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Old 09-09-2011, 09:18 AM   #46
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Hold the phone now,
I stumbled onto tweetys.com who are selling those 68W flexible solar mats and at the bottom of there spiel it states "..... Qualifies for 30% Federal Tax Credit which includes any installation costs, adding batteries, inverters and anything associated with the solar purchase. Info Here...."

If this is true then doesn't it make sense to purchase ANY kind of solar panel EVERY time you want to upgrade or swap out your house batteries? 500Ah of trojans will run you about 1000. Would a $200 68W panel purchase then qualify you for 30% tax credit on said panel and your 500Ah of Trojans? Its almost throwing in the panel for free when taxes come around.
Well, I have to say this rocked me to my heels would be an understatement. I need to investigate this some more. If true, you are exactly correct. I need to start saving my nickles to get this done before 2016!
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Old 04-23-2012, 12:47 PM   #47
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I just saw this thread and post. With a lot of interest. By this fall we will be living full time on our desert place (near Terlingua, TX) which is completely off-grid (9 miles from any utility infrastructure). We have one small solar panel now, which suffices for the 1995 travel trailer currently there, but will not for our recently acquired Rockwood (831FKSS). So we are investigating options and prices now. We thought that all the solar incentives had expired.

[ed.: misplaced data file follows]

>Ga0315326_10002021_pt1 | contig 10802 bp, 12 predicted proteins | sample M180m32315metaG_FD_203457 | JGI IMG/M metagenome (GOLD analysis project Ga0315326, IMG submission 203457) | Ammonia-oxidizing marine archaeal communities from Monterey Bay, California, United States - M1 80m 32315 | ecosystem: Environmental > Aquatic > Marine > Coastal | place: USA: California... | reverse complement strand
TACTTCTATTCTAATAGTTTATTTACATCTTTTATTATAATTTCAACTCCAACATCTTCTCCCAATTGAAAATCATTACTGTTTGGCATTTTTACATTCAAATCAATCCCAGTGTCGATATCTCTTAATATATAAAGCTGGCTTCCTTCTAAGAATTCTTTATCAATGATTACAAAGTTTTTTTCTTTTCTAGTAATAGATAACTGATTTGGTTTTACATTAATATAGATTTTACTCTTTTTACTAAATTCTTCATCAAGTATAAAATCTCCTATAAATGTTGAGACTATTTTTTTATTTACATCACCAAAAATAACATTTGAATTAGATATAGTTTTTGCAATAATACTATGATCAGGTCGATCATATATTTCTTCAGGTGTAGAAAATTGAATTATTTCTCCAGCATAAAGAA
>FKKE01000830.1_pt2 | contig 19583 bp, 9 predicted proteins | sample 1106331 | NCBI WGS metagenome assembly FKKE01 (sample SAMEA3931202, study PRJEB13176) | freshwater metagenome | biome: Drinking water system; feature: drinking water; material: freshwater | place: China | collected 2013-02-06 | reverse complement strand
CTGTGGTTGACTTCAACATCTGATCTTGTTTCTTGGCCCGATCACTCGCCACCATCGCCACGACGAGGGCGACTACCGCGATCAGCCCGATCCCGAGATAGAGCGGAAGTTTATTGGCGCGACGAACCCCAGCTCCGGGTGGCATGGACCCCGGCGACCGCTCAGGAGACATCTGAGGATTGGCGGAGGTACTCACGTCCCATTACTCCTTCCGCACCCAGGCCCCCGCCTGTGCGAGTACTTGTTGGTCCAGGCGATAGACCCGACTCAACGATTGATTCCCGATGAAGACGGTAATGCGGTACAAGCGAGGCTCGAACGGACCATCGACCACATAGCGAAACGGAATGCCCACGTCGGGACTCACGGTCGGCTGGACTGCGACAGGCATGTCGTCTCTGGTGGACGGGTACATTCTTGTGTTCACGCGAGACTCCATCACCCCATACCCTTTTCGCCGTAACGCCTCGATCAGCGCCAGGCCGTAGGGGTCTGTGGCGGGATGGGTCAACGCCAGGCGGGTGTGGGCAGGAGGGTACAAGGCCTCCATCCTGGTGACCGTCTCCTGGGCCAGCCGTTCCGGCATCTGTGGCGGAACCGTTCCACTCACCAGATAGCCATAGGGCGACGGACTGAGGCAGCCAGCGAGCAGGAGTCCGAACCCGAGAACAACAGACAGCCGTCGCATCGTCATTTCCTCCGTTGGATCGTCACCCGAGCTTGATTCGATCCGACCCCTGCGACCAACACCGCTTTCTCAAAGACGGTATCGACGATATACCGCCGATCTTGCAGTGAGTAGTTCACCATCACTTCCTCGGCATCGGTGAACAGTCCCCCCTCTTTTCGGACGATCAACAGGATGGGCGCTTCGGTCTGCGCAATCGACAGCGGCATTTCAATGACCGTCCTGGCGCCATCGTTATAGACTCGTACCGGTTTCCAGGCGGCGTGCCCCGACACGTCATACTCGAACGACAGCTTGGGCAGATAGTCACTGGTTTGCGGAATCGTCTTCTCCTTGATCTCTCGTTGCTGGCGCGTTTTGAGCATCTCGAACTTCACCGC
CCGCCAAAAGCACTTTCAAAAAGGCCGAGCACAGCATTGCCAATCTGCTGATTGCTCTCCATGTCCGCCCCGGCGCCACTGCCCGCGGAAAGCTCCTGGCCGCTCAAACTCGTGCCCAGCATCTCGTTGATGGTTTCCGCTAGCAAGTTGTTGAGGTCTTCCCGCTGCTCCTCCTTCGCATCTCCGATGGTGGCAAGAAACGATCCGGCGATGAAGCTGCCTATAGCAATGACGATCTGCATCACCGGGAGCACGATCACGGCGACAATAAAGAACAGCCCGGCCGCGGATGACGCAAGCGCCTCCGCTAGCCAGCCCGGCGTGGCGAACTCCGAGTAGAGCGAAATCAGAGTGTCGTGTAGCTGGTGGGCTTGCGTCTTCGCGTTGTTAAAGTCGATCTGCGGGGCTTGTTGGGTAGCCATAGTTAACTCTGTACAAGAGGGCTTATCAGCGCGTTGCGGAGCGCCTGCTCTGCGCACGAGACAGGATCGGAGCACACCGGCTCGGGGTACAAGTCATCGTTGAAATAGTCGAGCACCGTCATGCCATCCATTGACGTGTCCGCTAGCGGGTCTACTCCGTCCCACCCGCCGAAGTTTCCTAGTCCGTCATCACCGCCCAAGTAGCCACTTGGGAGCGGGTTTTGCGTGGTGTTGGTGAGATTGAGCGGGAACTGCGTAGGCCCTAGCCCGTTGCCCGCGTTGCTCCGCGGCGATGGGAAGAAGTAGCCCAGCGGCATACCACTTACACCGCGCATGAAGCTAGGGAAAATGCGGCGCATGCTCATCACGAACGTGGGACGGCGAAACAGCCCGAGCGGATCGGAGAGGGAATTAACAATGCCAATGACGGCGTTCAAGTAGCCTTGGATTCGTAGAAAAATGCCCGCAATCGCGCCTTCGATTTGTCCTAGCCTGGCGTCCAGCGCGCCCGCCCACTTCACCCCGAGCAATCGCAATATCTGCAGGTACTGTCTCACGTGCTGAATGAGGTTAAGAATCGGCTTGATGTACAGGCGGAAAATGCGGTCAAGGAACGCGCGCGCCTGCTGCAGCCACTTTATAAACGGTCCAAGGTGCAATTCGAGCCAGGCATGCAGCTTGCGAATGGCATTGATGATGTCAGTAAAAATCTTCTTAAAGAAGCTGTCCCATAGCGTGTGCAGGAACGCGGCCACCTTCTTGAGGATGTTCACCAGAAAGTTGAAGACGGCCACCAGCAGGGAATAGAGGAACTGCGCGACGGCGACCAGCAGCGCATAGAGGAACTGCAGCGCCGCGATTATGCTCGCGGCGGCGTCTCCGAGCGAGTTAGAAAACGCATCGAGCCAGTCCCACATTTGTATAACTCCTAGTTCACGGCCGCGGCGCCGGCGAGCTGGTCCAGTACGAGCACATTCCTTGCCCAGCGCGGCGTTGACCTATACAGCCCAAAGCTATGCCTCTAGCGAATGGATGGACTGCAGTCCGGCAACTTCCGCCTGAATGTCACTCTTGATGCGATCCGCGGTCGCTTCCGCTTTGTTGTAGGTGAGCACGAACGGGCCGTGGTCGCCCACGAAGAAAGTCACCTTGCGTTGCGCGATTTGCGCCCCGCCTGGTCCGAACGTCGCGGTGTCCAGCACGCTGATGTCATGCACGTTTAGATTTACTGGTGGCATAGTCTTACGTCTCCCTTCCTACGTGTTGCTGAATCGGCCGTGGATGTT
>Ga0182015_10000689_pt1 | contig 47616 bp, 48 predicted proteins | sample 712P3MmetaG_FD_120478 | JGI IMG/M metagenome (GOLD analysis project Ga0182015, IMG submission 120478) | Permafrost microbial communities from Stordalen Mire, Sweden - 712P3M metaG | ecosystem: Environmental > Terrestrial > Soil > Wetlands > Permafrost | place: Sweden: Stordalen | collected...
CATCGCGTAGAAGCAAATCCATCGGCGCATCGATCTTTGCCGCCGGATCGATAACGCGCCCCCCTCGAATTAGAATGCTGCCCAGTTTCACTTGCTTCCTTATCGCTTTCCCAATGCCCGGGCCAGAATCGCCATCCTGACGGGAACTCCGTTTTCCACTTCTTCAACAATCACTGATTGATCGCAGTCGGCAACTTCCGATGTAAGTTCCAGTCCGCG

We also need to determine our power draw, especially for those phantom draws on this trailer; there are few on the older TT.
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Old 04-24-2012, 08:37 PM   #48
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If you are going to be off the grid full time, you may also want to look at wind power to go along with your solar panels. A good wind turbine will give you a lot more bang for your buck.
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Old 04-24-2012, 09:22 PM   #49
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If you are going to be off the grid full time, you may also want to look at wind power to go along with your solar panels. A good wind turbine will give you a lot more bang for your buck.
The inexpensive wind turbines are very loud.
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Old 04-25-2012, 08:37 AM   #50
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If you are going to be off the grid full time, you may also want to look at wind power to go along with your solar panels. A good wind turbine will give you a lot more bang for your buck.
Actually, we have already researched wind vs solar. Comparatively, in our area solar wins hands down. Also, it is often so windy that the wind turbines have to be braked to avoid damage. The only unit I would consider is the Honeywell turbine.